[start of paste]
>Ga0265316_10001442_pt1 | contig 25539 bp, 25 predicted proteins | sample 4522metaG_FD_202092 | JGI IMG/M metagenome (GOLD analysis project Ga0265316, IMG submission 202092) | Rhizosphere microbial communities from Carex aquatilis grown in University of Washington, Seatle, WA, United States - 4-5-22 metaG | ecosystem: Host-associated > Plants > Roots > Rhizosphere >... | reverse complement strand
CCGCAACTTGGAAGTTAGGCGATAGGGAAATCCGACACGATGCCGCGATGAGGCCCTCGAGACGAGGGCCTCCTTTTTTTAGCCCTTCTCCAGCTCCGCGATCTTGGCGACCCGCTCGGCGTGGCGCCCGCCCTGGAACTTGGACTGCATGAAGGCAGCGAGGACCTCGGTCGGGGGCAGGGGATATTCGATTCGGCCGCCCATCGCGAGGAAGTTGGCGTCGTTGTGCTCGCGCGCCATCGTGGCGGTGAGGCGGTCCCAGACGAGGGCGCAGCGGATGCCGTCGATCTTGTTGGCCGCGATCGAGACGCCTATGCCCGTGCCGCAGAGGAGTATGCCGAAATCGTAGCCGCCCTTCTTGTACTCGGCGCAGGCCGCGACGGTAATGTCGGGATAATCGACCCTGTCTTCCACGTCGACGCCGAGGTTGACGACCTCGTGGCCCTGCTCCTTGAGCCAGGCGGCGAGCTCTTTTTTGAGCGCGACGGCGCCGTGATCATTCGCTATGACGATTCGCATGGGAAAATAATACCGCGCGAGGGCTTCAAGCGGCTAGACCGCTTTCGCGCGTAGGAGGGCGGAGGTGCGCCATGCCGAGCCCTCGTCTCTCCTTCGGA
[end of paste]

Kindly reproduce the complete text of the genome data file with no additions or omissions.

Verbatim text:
>Ga0265316_10001442_pt1 | contig 25539 bp, 25 predicted proteins | sample 4522metaG_FD_202092 | JGI IMG/M metagenome (GOLD analysis project Ga0265316, IMG submission 202092) | Rhizosphere microbial communities from Carex aquatilis grown in University of Washington, Seatle, WA, United States - 4-5-22 metaG | ecosystem: Host-associated > Plants > Roots > Rhizosphere >... | reverse complement strand
CCGCAACTTGGAAGTTAGGCGATAGGGAAATCCGACACGATGCCGCGATGAGGCCCTCGAGACGAGGGCCTCCTTTTTTTAGCCCTTCTCCAGCTCCGCGATCTTGGCGACCCGCTCGGCGTGGCGCCCGCCCTGGAACTTGGACTGCATGAAGGCAGCGAGGACCTCGGTCGGGGGCAGGGGATATTCGATTCGGCCGCCCATCGCGAGGAAGTTGGCGTCGTTGTGCTCGCGCGCCATCGTGGCGGTGAGGCGGTCCCAGACGAGGGCGCAGCGGATGCCGTCGATCTTGTTGGCCGCGATCGAGACGCCTATGCCCGTGCCGCAGAGGAGTATGCCGAAATCGTAGCCGCCCTTCTTGTACTCGGCGCAGGCCGCGACGGTAATGTCGGGATAATCGACCCTGTCTTCCACGTCGACGCCGAGGTTGACGACCTCGTGGCCCTGCTCCTTGAGCCAGGCGGCGAGCTCTTTTTTGAGCGCGACGGCGCCGTGATCATTCGCTATGACGATTCGCATGGGAAAATAATACCGCGCGAGGGCTTCAAGCGGCTAGACCGCTTTCGCGCGTAGGAGGGCGGAGGTGCGCCATGCCGAGCCCTCGTCTCTCCTTCGGA